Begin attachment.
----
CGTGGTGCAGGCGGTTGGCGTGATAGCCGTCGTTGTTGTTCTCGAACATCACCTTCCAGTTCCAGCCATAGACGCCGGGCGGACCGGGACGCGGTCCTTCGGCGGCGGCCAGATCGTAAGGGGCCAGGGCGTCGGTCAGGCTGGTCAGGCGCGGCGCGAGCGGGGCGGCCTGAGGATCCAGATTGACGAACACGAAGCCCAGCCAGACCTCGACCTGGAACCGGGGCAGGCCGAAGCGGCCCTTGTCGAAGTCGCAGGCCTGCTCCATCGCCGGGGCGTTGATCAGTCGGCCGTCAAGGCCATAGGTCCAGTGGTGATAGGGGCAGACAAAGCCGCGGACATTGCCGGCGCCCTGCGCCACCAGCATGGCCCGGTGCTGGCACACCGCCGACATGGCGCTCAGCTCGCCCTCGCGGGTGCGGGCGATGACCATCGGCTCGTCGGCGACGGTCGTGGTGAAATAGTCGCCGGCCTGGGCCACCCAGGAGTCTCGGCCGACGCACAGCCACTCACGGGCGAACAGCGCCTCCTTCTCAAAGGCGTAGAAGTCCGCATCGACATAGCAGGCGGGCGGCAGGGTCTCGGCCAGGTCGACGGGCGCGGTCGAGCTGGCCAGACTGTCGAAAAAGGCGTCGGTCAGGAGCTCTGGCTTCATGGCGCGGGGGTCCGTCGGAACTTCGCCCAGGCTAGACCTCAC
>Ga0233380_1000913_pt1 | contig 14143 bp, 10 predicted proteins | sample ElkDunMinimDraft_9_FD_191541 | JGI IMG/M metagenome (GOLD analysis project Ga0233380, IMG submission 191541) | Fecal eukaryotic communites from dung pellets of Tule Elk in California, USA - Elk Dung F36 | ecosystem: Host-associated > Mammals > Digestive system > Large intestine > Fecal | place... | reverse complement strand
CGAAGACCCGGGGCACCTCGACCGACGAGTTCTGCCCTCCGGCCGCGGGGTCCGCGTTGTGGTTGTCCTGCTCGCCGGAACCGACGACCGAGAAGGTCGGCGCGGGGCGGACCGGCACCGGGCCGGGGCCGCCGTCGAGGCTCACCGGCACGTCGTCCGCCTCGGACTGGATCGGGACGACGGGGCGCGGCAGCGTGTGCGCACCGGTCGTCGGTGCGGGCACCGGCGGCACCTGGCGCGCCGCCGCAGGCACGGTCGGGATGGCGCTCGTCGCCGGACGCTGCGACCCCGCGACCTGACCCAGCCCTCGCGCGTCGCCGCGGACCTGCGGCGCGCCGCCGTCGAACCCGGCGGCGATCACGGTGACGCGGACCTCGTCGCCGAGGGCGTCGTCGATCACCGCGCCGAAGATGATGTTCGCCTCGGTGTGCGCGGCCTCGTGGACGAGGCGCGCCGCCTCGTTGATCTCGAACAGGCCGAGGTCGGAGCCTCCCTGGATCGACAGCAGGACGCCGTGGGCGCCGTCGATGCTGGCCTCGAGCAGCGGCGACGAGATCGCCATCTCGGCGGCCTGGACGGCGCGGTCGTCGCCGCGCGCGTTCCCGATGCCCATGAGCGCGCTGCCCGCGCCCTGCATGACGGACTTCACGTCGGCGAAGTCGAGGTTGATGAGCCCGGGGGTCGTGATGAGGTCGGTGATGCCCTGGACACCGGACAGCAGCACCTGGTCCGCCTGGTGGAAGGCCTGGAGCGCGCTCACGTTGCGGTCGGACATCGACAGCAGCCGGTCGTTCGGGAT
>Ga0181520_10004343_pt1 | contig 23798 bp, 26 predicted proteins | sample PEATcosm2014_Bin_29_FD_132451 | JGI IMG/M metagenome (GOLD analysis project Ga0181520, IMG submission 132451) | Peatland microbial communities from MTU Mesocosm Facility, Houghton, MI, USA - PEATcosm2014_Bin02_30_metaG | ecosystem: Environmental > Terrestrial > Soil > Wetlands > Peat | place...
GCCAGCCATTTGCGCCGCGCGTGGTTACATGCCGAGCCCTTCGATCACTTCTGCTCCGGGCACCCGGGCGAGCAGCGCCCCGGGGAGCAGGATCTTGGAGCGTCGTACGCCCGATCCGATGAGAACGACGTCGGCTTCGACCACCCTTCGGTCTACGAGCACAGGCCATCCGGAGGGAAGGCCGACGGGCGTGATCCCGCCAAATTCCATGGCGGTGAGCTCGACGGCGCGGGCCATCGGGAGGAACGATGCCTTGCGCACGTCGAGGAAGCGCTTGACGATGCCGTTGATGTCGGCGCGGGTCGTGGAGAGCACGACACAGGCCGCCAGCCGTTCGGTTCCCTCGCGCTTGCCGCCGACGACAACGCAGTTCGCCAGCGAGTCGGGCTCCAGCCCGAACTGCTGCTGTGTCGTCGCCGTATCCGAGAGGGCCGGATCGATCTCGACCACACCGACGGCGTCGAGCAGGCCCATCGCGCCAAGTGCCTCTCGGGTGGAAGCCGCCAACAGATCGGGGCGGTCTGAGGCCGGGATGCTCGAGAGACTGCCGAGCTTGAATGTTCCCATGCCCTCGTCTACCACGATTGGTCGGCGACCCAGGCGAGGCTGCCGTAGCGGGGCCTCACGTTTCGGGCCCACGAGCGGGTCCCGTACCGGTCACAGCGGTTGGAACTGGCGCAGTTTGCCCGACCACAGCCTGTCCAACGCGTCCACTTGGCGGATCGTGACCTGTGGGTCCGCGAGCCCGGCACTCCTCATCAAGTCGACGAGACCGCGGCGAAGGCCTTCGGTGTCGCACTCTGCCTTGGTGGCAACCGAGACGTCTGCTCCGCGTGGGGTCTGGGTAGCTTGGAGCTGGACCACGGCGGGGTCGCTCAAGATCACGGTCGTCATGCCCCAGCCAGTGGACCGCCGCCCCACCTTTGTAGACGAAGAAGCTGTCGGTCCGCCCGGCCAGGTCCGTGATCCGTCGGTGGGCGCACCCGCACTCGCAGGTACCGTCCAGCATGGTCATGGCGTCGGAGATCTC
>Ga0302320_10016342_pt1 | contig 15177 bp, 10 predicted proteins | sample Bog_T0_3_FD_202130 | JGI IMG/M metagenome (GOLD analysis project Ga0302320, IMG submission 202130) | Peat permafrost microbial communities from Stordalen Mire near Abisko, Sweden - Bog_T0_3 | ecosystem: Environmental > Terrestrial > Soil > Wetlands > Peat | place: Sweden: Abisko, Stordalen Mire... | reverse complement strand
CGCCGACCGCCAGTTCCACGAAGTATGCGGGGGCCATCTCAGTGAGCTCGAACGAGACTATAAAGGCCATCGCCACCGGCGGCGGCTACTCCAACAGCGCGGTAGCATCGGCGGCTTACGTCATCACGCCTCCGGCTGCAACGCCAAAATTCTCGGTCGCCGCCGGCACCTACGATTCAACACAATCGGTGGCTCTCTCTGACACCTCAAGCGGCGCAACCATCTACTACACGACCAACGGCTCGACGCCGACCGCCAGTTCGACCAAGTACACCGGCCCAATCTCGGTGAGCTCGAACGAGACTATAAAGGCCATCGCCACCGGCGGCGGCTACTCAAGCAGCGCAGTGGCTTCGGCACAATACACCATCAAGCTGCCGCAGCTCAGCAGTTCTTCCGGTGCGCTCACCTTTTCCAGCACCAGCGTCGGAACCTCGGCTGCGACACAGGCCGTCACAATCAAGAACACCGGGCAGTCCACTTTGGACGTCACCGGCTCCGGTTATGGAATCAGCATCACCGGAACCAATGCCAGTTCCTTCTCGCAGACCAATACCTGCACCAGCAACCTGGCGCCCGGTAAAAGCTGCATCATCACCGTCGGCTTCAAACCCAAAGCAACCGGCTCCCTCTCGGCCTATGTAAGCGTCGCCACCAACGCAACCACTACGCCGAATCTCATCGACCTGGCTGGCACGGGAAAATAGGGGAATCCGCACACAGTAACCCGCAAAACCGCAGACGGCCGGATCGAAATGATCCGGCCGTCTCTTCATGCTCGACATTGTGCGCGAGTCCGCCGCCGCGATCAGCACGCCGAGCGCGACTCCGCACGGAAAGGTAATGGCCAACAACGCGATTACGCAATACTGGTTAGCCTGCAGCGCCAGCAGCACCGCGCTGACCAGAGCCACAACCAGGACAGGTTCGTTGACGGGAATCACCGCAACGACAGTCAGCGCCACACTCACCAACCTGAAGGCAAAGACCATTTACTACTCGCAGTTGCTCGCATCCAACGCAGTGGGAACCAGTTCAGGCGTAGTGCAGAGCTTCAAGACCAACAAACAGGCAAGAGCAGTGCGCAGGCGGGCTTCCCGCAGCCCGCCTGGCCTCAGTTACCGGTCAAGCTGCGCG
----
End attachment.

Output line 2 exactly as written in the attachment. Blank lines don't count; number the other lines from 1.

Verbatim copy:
>Ga0233380_1000913_pt1 | contig 14143 bp, 10 predicted proteins | sample ElkDunMinimDraft_9_FD_191541 | JGI IMG/M metagenome (GOLD analysis project Ga0233380, IMG submission 191541) | Fecal eukaryotic communites from dung pellets of Tule Elk in California, USA - Elk Dung F36 | ecosystem: Host-associated > Mammals > Digestive system > Large intestine > Fecal | place... | reverse complement strand